Women athletes don’t perform for male viewers pleasure

Female athletes in domestic sports deserve the same respect as national athletes

ALEX BIVIANO, Evergreen columnist

Sports are transformational activities that have a major effect on their participants, as well as American culture as a whole. They can unite a campus, a city or even an entire country, but some of the best athletes are often disrespected, marginalized or even flat-out ignored.

Little girls fall in love with sports the same way boys do, but how this love is perceived varies in a misogynistic way.

Boys are encouraged to be competitive, learn teamwork and exercise in a way that transforms their bodies into an instrument of the sport; meanwhile, women are shamed for being too aggressive, cliquish and muscular.

Vickie Eke, senior kinesiology major, grew up playing and watching sports but said that women in sports are still being treated unfairly.

“Women are afraid to be athletes because of the stigma that comes with being an athlete,” she said.

The stigmas around athletic traits in women are especially harmful because they are considered good qualities when seen in a man.

Eke said many girls are afraid of the “manly look” and not seeming girly enough as they pursue sports at a high level.

Being judged by classmates and other competitors hurts girls’ self-esteem, which makes pursuing a career in sports harder. However, the internet remains on top for its ability to shame people for the accomplishments that they are proud of.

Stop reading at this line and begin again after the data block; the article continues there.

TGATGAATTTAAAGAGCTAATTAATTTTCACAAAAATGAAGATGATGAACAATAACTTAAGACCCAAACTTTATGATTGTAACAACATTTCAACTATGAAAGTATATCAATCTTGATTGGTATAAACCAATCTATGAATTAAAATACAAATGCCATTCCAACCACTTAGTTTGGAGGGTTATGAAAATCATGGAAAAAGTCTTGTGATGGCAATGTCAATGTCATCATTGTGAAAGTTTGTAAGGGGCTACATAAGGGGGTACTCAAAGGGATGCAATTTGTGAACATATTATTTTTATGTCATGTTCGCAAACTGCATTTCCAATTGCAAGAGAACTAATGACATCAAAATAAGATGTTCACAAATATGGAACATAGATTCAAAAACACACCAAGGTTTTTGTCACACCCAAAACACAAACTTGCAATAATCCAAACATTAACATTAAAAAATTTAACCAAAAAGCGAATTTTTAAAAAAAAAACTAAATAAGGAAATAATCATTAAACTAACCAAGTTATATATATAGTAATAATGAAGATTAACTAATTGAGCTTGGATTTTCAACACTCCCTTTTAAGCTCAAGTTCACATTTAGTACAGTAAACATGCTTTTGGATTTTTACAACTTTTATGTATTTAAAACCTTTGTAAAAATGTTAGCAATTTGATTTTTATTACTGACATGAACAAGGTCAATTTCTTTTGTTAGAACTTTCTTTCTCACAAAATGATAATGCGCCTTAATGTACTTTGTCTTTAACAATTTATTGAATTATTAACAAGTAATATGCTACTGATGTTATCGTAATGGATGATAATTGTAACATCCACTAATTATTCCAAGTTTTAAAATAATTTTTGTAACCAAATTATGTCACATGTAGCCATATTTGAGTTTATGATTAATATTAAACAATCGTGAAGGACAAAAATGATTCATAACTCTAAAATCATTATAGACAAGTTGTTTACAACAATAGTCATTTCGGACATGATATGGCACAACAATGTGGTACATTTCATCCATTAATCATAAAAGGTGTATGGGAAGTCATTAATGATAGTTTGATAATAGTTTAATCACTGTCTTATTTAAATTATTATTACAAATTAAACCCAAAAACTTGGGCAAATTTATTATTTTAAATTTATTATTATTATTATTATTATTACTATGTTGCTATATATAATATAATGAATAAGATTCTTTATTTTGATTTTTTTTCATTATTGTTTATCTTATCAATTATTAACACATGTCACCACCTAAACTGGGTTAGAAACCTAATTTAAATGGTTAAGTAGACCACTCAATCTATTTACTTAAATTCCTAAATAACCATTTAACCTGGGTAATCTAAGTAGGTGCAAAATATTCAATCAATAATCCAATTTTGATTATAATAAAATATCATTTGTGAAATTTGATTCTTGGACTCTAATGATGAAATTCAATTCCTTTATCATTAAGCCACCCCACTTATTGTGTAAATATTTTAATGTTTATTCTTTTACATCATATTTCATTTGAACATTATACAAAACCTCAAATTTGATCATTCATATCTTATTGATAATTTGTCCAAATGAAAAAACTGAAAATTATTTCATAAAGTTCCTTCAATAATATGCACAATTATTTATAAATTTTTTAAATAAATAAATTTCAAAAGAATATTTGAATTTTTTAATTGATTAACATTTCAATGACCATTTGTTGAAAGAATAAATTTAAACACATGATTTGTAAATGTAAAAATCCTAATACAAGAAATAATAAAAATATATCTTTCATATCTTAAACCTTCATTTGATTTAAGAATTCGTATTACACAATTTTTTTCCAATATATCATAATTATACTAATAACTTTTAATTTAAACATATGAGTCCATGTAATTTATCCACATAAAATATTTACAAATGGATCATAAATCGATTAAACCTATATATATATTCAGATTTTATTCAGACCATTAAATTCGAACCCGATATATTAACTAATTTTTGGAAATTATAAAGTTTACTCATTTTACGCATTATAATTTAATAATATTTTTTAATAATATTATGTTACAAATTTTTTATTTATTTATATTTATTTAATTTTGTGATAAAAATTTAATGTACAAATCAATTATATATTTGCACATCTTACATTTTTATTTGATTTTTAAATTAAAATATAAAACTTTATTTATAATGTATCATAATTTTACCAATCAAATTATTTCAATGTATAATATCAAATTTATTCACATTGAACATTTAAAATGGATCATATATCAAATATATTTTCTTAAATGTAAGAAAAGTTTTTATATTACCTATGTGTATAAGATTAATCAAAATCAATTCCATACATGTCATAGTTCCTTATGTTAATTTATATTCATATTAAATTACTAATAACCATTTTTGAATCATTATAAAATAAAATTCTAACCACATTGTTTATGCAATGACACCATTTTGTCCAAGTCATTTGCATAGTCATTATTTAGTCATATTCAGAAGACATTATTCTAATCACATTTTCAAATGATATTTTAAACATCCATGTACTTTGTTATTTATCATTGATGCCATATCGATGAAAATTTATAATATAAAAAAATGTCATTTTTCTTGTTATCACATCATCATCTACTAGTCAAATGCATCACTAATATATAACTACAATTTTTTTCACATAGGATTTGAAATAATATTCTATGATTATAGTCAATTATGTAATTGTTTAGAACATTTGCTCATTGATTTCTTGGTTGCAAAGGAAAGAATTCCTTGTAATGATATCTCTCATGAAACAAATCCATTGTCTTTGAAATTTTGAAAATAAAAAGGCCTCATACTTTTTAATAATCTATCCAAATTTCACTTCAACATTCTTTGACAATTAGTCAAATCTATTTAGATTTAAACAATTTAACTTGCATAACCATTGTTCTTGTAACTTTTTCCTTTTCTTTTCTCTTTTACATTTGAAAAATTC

Many comment sections are riddled with kitchen jokes and screams of “I don’t care” when discussing women’s sports. This must change. Derogatory conversations not only normalize misogyny, but they can influence other readers who are still forming an opinion about women’s sports.

Although most of the hatred in these comments is because of sexism, the media outlets covering these sports must bear some responsibility as well.

ESPN tries to support female athletes, but it posts obscure graphics and vague information that come off as pandering rather than an actual endorsement of women’s sports.

The NBA struggles with this too. The league works to advertise the WNBA by showing side by side clips with NBA stars like Chris Paul and Steph Curry. The problem remains is the fact that the NBA and WNBA share few resemblances in the way the game is played.

The NBA and men’s college basketball get much of their excitement from dunks and strong plays in the post, while women’s basketball is less bound by positions and has more jump shooting.

However, there are signs of changes among the sea of sexism.

Posting stories of an athlete’s upbringing and journey to the pros is often well received. When athletes of any sex are talked about as human beings, they are often elevated to fan-favorite status.

The journey to the WNBA is a challenging one with only the most elite athletes reaching the top. Showcasing the work these athletes put in shuts down much of the sexism found on social media.

Platforms like ESPNW do a great job of establishing women’s sports as legitimate entertainment. However, the powerhouse media outlets like ESPN, Fox Sports 1 and Bleacher Report need to feature women’s sports more prominently going forward.

College softball players often make Top 10 highlights which legitimize the sport. Impressive plays should be celebrated, but this should extend to the athletes who make them as well.

When representing Team USA female athletes are celebrated, but when representing their professional leagues back home they can be viewed as an afterthought. Women in sports should be honored for their domestic teams, just like they are for the national ones.